HSA Check-In


The following is a staff writer post from MikeS.  He is a married father of 2.  So, with the cat, he ranks number 5 in the house.  He loves numbers and helping people. Please leave any questions or comments below for either Mike or Crystal.

Since open-enrollments may be around the corner for most folks, I thought I should write an update on how my year has been going with my HSA.

Quick Summary

A quick refresher on the choices I made for my medical insurance this year…I opted to continue with my HSA-eligible plan, but opted for the highest deductible. The plan had two main components for me to be concerned about, a deductible and out-of-pocket maximums. The deductible is $7,000 and means that I cover all expenses (both doctor visits and prescriptions) until the deductible is met. The second, the out-of-pocket maximum, has an individual level, $6,450 and a family cap of $12,900. Overall, I had calculated that I was better off financially, so long as my claims did not go much above the $6,000 range. So, how am I doing?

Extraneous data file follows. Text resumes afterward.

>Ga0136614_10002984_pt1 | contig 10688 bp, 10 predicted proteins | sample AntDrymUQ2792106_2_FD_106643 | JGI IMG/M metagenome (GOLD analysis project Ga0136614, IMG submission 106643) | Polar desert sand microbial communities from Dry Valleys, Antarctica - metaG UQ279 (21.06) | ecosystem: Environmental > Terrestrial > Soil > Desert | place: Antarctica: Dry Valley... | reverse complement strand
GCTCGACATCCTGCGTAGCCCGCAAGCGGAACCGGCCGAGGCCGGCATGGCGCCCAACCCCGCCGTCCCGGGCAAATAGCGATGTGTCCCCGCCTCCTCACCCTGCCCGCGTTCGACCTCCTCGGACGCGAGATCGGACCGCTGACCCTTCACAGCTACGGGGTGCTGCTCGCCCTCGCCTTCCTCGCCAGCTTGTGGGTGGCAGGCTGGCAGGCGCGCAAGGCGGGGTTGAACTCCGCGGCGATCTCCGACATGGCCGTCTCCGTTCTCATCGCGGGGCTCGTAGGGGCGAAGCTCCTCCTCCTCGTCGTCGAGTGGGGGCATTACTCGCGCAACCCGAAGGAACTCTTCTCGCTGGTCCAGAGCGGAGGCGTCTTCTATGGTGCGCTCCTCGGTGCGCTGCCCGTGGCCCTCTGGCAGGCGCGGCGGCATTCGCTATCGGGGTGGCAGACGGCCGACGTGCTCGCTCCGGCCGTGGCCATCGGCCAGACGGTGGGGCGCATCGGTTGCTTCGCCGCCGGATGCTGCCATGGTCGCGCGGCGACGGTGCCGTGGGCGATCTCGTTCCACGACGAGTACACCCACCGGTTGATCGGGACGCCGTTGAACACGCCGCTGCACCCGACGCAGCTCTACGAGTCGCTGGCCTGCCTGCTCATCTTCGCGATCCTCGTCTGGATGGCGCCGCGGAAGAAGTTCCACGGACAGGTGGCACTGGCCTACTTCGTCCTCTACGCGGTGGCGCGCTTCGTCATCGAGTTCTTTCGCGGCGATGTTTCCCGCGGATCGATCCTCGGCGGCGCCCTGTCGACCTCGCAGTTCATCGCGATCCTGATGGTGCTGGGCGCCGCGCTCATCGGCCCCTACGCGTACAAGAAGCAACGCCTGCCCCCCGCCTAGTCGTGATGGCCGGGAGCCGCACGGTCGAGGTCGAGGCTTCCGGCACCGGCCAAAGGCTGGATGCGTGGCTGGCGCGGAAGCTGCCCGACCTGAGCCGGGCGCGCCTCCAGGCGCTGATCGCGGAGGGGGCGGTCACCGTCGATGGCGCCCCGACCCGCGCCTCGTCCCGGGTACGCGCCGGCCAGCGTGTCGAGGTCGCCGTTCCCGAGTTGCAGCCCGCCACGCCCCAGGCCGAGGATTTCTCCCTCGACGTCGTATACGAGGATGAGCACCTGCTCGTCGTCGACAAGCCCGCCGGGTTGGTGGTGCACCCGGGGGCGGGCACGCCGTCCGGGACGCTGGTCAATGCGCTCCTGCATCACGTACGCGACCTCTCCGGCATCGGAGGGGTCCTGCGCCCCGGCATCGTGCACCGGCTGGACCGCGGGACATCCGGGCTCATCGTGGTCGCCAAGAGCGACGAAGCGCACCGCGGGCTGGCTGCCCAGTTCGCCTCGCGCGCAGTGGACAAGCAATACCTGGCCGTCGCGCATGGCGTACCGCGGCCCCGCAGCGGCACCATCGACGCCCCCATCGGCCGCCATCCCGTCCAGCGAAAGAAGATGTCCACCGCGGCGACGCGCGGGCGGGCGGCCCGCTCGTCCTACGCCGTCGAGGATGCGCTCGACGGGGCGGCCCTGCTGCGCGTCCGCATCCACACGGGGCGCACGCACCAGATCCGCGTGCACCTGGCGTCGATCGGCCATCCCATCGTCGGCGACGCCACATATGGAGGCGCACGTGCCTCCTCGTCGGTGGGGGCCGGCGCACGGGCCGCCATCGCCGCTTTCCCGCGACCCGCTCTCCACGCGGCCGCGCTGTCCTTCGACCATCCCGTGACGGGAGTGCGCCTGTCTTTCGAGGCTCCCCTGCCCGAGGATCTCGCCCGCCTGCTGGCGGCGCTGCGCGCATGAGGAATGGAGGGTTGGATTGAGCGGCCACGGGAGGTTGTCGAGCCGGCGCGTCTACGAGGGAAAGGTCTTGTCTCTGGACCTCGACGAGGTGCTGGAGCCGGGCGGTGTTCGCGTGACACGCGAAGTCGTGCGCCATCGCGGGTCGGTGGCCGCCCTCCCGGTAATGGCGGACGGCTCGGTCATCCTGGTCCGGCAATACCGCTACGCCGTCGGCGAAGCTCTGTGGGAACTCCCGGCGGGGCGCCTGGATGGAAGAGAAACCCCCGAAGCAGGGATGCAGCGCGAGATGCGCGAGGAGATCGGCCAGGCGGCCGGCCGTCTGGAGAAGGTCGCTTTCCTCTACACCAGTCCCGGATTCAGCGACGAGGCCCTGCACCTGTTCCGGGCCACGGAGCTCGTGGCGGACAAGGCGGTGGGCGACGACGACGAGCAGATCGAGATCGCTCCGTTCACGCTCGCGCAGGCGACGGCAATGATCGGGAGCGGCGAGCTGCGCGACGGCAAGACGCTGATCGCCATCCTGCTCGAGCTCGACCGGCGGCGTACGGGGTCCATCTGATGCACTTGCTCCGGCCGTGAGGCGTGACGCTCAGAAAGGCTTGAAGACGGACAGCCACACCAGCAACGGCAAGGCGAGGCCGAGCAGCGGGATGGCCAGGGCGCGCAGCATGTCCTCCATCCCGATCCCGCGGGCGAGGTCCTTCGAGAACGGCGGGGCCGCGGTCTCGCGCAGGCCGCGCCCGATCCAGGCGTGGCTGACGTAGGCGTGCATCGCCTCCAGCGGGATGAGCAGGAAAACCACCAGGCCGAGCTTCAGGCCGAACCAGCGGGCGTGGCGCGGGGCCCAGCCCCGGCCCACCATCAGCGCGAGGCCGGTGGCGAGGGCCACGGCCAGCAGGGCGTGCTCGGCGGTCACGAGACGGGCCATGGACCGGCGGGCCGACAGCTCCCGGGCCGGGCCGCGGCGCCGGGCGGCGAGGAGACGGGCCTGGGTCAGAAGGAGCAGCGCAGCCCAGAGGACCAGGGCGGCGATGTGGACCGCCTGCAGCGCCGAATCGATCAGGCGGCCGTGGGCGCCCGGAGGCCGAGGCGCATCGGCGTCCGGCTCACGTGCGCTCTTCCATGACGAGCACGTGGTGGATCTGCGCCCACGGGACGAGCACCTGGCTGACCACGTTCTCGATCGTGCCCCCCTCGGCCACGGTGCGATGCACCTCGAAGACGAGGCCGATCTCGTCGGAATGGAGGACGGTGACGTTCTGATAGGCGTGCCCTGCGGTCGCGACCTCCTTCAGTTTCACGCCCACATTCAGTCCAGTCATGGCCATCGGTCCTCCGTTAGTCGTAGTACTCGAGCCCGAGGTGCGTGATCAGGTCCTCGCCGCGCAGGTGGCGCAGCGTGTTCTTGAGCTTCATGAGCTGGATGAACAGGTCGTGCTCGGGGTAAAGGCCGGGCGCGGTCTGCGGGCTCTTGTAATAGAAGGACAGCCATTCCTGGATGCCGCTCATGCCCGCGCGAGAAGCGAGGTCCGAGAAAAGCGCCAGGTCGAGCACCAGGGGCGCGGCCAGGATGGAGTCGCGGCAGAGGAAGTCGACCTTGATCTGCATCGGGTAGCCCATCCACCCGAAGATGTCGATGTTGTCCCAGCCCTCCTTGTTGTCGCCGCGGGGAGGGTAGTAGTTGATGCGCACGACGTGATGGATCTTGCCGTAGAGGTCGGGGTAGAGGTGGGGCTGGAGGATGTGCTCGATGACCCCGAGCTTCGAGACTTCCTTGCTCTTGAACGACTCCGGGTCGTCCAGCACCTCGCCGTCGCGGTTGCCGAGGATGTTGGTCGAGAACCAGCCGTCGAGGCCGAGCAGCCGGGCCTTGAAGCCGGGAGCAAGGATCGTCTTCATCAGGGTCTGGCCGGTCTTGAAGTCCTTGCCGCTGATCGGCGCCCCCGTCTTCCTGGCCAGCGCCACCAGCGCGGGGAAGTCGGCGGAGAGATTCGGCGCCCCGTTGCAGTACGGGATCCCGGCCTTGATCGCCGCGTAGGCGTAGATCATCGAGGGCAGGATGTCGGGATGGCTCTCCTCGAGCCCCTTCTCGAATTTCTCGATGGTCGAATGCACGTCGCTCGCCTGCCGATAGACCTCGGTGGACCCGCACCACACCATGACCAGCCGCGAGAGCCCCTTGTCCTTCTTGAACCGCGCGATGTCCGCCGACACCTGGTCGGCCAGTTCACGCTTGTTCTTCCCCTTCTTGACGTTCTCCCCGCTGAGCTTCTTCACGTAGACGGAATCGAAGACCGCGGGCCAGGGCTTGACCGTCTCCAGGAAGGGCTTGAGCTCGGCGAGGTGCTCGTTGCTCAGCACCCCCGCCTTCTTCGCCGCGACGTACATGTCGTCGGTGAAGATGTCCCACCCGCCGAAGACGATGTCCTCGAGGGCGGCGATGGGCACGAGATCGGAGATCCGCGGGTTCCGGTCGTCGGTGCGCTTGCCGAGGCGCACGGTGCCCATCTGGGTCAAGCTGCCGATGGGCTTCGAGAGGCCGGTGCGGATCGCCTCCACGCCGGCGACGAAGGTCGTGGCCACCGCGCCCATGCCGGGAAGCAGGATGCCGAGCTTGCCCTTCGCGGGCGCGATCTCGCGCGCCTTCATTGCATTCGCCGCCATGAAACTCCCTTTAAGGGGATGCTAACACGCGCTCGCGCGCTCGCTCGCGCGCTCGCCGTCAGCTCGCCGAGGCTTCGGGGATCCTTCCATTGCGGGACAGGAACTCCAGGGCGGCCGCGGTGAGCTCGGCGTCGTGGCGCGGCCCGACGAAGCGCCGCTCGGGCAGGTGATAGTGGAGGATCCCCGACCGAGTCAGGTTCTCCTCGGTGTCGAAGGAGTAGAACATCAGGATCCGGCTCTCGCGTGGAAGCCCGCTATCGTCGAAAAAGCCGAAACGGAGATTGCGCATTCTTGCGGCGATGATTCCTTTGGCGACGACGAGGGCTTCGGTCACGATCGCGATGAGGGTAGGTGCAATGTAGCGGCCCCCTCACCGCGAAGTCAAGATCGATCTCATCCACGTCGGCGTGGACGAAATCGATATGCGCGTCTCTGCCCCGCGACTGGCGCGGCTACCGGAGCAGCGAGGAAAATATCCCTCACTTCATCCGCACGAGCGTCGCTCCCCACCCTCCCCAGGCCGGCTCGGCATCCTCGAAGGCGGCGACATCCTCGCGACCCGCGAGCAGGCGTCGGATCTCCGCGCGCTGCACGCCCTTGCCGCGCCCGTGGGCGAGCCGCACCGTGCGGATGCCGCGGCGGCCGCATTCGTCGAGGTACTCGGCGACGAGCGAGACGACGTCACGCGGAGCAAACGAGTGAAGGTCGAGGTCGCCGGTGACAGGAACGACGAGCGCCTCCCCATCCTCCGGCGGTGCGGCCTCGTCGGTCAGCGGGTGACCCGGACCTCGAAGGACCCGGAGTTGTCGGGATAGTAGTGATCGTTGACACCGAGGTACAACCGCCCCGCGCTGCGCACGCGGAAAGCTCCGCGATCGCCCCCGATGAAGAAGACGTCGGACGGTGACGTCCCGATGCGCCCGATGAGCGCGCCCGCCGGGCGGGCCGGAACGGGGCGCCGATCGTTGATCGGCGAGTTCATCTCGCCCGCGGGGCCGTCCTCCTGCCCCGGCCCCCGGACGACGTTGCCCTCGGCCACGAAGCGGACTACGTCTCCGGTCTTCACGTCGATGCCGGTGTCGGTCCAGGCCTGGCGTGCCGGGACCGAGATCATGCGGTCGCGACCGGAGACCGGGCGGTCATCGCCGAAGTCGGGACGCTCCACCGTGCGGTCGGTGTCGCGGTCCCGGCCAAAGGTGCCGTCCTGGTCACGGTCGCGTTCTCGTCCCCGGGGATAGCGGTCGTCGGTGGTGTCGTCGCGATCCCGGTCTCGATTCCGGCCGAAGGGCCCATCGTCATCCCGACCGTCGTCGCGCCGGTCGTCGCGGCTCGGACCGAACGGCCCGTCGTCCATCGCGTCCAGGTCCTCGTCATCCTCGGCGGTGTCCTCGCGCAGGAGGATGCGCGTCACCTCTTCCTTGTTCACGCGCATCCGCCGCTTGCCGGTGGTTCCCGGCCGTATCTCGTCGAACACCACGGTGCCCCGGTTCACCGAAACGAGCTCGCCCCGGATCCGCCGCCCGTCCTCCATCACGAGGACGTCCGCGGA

HSA Update

As always, the little guy is leading the pack with medical expenses. For those not familiar with his history, he required an emergency heart procedure just two days after he was born. Since then, it has just been keeping an eye on things to make sure his condition hasn’t deteriorated.

Thus, his annual check-up with his cardiologist usually leads the way. The cost for his echocardiogram, EKG, and doctor totaled just under $2,000 this year. I was actually a little surprised by this number. I had anticipated more along the lines of $2,500 which is about what we had paid last year. I certainly won’t complain and am happy to pay $500 less. Thankfully, that has been it for the little guy. He has had the occasional cold here and there, but nothing serious enough to require a doctor’s visit.

Coming in a close second on the list has been my daughter. She had an ear infection early in the year. That by itself wasn’t bad, but it led to some lingering fluid in her ear. What my wife and I learned is that the fluid build-up can remain for a few weeks. We didn’t know that at the time and felt like she was having difficulty hearing, so we got her hearing tested. The initial testing and the follow-up ended up costing us just over $900.